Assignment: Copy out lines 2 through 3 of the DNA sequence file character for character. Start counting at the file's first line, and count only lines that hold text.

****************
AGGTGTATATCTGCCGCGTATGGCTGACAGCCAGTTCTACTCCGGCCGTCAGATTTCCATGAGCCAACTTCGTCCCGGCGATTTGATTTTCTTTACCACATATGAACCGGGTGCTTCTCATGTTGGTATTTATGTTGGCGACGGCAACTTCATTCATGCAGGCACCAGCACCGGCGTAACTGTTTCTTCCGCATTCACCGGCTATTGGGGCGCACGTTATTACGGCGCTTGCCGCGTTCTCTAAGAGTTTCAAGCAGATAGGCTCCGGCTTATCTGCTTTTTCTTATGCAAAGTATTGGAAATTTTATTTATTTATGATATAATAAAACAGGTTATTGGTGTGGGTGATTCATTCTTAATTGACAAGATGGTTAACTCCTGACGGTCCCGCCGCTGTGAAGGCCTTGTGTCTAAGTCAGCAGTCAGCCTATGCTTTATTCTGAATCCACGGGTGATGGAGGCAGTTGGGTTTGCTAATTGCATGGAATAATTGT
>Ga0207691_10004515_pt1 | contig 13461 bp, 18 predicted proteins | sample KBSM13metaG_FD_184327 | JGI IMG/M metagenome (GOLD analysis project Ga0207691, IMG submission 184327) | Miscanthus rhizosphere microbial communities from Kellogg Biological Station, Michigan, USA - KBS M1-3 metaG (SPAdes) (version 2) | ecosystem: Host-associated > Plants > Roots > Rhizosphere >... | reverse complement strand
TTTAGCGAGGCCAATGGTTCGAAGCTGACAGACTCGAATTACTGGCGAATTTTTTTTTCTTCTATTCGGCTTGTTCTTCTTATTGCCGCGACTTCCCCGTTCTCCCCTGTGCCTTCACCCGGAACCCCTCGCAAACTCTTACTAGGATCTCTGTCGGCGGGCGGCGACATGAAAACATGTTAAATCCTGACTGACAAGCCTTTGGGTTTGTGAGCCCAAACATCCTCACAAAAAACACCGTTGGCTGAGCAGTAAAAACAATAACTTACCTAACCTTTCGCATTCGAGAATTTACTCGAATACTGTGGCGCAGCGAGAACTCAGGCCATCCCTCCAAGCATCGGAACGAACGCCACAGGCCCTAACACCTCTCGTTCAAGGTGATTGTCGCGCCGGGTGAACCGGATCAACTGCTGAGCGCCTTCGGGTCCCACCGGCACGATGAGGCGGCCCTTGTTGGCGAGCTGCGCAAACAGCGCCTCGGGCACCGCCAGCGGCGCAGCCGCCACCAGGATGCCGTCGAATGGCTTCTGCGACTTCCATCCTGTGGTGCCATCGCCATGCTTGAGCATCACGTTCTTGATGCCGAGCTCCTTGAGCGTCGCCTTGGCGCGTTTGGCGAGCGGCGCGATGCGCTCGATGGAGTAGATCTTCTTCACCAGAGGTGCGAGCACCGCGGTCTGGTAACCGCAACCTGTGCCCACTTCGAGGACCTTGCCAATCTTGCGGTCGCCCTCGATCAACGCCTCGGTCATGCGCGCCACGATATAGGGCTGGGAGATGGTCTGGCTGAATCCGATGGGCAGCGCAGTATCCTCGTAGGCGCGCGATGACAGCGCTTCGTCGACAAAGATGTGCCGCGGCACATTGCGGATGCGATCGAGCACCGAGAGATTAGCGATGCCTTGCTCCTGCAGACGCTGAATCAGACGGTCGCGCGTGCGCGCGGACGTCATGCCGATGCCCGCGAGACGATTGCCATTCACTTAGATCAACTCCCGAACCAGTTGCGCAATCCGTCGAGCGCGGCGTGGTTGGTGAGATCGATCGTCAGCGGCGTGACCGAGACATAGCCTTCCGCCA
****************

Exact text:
>Ga0207691_10004515_pt1 | contig 13461 bp, 18 predicted proteins | sample KBSM13metaG_FD_184327 | JGI IMG/M metagenome (GOLD analysis project Ga0207691, IMG submission 184327) | Miscanthus rhizosphere microbial communities from Kellogg Biological Station, Michigan, USA - KBS M1-3 metaG (SPAdes) (version 2) | ecosystem: Host-associated > Plants > Roots > Rhizosphere >... | reverse complement strand
TTTAGCGAGGCCAATGGTTCGAAGCTGACAGACTCGAATTACTGGCGAATTTTTTTTTCTTCTATTCGGCTTGTTCTTCTTATTGCCGCGACTTCCCCGTTCTCCCCTGTGCCTTCACCCGGAACCCCTCGCAAACTCTTACTAGGATCTCTGTCGGCGGGCGGCGACATGAAAACATGTTAAATCCTGACTGACAAGCCTTTGGGTTTGTGAGCCCAAACATCCTCACAAAAAACACCGTTGGCTGAGCAGTAAAAACAATAACTTACCTAACCTTTCGCATTCGAGAATTTACTCGAATACTGTGGCGCAGCGAGAACTCAGGCCATCCCTCCAAGCATCGGAACGAACGCCACAGGCCCTAACACCTCTCGTTCAAGGTGATTGTCGCGCCGGGTGAACCGGATCAACTGCTGAGCGCCTTCGGGTCCCACCGGCACGATGAGGCGGCCCTTGTTGGCGAGCTGCGCAAACAGCGCCTCGGGCACCGCCAGCGGCGCAGCCGCCACCAGGATGCCGTCGAATGGCTTCTGCGACTTCCATCCTGTGGTGCCATCGCCATGCTTGAGCATCACGTTCTTGATGCCGAGCTCCTTGAGCGTCGCCTTGGCGCGTTTGGCGAGCGGCGCGATGCGCTCGATGGAGTAGATCTTCTTCACCAGAGGTGCGAGCACCGCGGTCTGGTAACCGCAACCTGTGCCCACTTCGAGGACCTTGCCAATCTTGCGGTCGCCCTCGATCAACGCCTCGGTCATGCGCGCCACGATATAGGGCTGGGAGATGGTCTGGCTGAATCCGATGGGCAGCGCAGTATCCTCGTAGGCGCGCGATGACAGCGCTTCGTCGACAAAGATGTGCCGCGGCACATTGCGGATGCGATCGAGCACCGAGAGATTAGCGATGCCTTGCTCCTGCAGACGCTGAATCAGACGGTCGCGCGTGCGCGCGGACGTCATGCCGATGCCCGCGAGACGATTGCCATTCACTTAGATCAACTCCCGAACCAGTTGCGCAATCCGTCGAGCGCGGCGTGGTTGGTGAGATCGATCGTCAGCGGCGTGACCGAGACATAGCCTTCCGCCA